Notice the verbiage. It is in the past-tense (having been); it has already occurred to Peter’s audience. This is also further evidence of those who “shall not taste death” until they “see” the KOG. Being born again is evidently NOT an experience relegated to merely sometime in the future; neither is the coming of the KOG. Both are spoken of as having already come and linked as nearly synonymous terms.
A deeper prayerful consideration of the whole first chapter of Peter’s letter shows that those he addresses are ALREADY: “in sanctification of the Spirit” (vs 2); “begotten again”(vs3) [another way of saying being born again]; “to an inheritance incorruptible and undefiled and that does not fade away, reserved in heaven for you” vs4); “kept by the power of God”(vs5) [preserved NOT by our innate ability to endure, but by God’s ability to keep us]; “though now for a little while, if need be, you have been grieved by various trials” (vs6) [although ALREADY born again, for NOW still subject to trials. This cannot therefore, be an experience yet future in a perfect realm]; “knowing that you were not redeemed with corruptible things, from your aimless conduct received by tradition from your fathers” (vs18) [becoming born again is NOT the result of obedience to the law or being good in and of yourself]; “you have purified your souls in obeying the truth through the Spirit” (vs22) [again, it is “through the Spirit”, NOT by one’s own ability]; “having been born again, not of corruptible seed but incorruptible, through the word of God which lives and abides forever” (vs 23) [having been = already born again].
Based upon the results of such study and the reference included by Jesus in His introduction to Nicodemus about being born again as the qualifier for “seeing” the KOG, it can reasonably be concluded that added to the list of those excluded from the KOG is everyone who is NOT born again.
Therefore, being born again is a necessary experience for salvation. One becomes born again as inward evidence that they are indeed saved. No one is truly saved without also being born again. It is via this spiritual birth that one is introduced to, and received into KOG, which is synonymous with salvation. It also explains why Paul warns about the need for the personal indwelling of the Holy Spirit, whereby one becomes truly born again.
“But you are not in the flesh but in the Spirit, if indeed the Spirit of God dwells IN you. Now if anyone does not have the Spirit of Christ, he is not His” – Ro. 8:9.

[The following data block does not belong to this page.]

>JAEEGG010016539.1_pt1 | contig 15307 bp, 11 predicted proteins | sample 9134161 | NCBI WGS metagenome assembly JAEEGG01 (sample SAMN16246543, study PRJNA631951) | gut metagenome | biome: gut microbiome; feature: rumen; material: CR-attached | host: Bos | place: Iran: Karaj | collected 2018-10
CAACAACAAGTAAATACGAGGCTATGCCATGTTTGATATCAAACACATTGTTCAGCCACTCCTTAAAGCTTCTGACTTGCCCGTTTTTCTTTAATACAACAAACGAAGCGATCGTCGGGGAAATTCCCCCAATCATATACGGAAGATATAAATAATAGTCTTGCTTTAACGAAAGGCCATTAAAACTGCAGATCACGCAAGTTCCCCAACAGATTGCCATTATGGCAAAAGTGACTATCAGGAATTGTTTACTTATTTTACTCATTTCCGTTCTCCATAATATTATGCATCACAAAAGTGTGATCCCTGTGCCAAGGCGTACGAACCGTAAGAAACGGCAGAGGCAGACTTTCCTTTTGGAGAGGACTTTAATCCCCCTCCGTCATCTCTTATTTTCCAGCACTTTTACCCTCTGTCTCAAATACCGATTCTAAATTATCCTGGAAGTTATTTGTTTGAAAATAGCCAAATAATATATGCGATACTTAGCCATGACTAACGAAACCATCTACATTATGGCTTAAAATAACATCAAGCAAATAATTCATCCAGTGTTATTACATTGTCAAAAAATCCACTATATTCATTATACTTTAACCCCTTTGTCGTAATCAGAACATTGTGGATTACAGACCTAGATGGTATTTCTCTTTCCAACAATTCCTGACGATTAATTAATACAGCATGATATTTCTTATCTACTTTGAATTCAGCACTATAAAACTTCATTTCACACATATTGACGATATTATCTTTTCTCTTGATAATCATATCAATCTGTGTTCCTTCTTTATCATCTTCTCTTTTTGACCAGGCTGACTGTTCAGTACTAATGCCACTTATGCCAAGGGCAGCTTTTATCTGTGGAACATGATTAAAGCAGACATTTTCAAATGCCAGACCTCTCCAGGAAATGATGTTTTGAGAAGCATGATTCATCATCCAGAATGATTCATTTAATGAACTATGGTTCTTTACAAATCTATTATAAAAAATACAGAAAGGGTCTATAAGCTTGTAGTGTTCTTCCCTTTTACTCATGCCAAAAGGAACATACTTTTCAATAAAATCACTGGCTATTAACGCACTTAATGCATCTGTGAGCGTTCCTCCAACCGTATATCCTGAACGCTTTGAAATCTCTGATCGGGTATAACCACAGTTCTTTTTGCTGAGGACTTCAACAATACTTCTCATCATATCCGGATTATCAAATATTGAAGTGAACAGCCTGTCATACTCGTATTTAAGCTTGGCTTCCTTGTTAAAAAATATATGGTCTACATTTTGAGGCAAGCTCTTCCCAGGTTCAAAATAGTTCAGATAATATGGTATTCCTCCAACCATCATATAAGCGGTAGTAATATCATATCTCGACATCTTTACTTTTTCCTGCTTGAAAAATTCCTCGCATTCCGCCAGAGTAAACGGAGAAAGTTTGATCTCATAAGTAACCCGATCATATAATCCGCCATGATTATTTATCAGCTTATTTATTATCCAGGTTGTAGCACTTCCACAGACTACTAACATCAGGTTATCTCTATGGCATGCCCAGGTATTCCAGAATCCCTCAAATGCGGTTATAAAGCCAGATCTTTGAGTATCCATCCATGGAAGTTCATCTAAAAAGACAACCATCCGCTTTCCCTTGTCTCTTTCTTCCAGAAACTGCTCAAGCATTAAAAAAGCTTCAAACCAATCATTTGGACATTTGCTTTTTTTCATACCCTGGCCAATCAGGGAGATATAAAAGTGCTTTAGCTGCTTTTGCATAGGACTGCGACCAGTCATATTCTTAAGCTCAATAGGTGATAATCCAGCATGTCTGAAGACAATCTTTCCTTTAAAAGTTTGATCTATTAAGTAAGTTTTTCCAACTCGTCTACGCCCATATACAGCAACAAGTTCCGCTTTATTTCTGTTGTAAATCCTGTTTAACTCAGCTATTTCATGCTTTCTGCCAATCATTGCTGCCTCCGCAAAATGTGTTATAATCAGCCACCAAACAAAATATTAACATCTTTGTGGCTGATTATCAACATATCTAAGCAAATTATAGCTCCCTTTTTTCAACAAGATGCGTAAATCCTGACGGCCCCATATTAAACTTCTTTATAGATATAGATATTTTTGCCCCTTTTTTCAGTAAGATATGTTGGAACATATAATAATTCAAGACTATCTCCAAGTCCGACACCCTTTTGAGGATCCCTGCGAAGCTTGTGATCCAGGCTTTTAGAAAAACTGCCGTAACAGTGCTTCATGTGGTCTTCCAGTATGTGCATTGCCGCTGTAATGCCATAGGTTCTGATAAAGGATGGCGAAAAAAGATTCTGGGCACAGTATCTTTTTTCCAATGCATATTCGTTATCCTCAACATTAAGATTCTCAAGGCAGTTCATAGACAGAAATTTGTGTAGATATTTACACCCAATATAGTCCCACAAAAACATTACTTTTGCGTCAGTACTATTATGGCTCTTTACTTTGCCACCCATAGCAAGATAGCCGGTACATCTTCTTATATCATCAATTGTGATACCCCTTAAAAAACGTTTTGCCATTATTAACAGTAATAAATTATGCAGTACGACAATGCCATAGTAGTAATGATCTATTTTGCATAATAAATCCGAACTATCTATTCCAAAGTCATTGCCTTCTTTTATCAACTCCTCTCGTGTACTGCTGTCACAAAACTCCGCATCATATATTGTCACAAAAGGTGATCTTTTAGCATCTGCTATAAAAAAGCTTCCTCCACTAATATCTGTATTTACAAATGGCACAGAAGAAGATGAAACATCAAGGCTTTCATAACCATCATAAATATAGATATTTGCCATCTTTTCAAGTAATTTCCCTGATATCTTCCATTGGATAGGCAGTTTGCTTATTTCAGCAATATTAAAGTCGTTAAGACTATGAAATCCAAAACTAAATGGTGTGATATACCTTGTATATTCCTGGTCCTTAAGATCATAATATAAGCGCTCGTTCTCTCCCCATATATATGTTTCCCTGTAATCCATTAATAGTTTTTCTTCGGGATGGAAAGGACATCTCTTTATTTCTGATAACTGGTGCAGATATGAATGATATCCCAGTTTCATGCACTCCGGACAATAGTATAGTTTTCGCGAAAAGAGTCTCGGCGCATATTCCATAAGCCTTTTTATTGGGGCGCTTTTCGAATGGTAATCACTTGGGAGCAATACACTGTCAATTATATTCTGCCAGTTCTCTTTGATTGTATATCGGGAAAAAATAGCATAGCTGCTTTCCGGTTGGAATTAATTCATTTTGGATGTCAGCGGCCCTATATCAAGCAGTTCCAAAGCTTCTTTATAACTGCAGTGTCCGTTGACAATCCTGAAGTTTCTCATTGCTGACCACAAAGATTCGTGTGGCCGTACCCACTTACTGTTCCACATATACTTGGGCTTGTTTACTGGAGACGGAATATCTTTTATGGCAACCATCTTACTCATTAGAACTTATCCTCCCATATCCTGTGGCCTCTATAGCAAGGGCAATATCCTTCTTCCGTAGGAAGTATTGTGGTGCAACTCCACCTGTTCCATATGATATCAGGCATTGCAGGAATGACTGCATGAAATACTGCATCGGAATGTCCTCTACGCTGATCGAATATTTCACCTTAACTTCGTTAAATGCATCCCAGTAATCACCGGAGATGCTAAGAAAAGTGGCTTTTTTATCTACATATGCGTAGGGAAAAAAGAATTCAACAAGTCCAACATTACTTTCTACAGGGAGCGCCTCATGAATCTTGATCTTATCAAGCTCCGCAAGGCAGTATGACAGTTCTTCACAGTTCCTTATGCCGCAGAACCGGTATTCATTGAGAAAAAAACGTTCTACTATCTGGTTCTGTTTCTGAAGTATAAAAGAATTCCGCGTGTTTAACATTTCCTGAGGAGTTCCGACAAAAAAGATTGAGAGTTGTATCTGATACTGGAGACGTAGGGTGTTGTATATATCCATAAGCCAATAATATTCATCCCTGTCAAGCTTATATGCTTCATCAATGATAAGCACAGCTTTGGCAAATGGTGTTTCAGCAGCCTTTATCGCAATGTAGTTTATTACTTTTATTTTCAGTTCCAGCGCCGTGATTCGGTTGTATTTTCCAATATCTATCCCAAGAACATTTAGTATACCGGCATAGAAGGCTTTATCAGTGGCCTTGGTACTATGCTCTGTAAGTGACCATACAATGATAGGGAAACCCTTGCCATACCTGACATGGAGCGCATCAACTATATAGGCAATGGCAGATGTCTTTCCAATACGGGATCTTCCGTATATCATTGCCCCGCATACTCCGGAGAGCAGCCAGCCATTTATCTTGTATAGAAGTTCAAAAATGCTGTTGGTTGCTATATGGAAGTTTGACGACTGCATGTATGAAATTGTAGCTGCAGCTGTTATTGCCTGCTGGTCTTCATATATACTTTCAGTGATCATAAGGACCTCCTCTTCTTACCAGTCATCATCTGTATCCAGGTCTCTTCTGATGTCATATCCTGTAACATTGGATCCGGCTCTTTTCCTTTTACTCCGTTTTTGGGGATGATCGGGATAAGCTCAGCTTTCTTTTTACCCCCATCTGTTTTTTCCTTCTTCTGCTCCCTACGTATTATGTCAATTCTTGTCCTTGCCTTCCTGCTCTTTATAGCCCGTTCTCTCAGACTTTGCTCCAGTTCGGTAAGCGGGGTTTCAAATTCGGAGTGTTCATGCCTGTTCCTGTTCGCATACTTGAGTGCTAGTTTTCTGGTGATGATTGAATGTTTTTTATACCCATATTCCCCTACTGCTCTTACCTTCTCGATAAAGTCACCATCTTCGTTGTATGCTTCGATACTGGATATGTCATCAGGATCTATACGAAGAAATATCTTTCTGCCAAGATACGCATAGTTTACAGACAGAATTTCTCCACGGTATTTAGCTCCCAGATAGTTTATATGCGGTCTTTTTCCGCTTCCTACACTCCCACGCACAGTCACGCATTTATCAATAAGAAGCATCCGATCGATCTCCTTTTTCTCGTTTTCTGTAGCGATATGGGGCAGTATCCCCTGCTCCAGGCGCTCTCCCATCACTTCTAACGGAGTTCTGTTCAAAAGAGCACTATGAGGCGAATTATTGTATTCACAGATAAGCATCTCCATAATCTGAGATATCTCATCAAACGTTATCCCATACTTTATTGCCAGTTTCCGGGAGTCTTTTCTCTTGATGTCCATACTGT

“Clearly you are an epistle of Christ, ministered by us, written not with ink but by the Spirit of the living God, not on tablets of stone but on tablets of flesh, that is, of the heart” – 2Cor. 3:3.
The New Testament, once completely implemented, replaced the OT. The preaching of the OT prophets ALWAYS pointed to the coming of the New along with the advent of Messiah (Christ). John the Baptist was the last OT prophet (because his death came BEFORE Christ had ushered in the New by His own sacrificial death).
Jesus said to his followers that the KOG was near; some would not face physical death before it came to them. Just as with Nicodemus, Jesus equated being born again with the coming of the Holy Spirit. Jesus foretold of an experience where, once He had ascended to His Father, He would pour out the Spirit to indwell true believers in all generations. The Holy Spirit which had merely been WITH them (indwelt in Christ alone while in His physical body) would SOON be IN them.
Jesus said, “He who believes in Me, as the Scripture has said, out of his heart will flow rivers of living water.” But this He spoke concerning the Spirit, whom those believing in Him would receive; for the Holy Spirit was not yet given, because Jesus was not yet glorified” – Jn. 7:38,39.
Pertaining to Christ’s glorification, it is important to determine precisely when it occurred, because believers receiving the Holy Spirit is directly related to His glorification. Two passages of scripture when compared give a reasonable estimation of this time.
The first relates the story of the disciples discovering the empty tomb after Christ’s resurrection. Mary actually encountered Jesus still in the garden BEFORE He ascended to heaven. She ran to Him but was told not to “touch” Him because He was not yet glorified. Had she clung to Him then, she would have defiled Him.
Jesus said to her (Mary), “Do not cling to Me, for I have not yet ascended to My Father; but go to My brethren and say to them, ‘I am ascending to My Father . . .” – Jn. 20:17.
The other scriptural reference connected to this concept is found a few verses later.
“Then, the same day at evening, being the first day of the week, when the doors were shut where the disciples were assembled, for fear of the Jews, Jesus came and stood in the midst, and said to them, “Peace be with you.” When He had said this, He showed them His hands and His side. Then the disciples were glad when they saw the Lord. So Jesus said to them again, “Peace to you! As the Father has sent Me, I also send you.” And when He had said this, He breathed on them, and said to them, “Receive the Holy Spirit.” – Jn. 20: 19-22.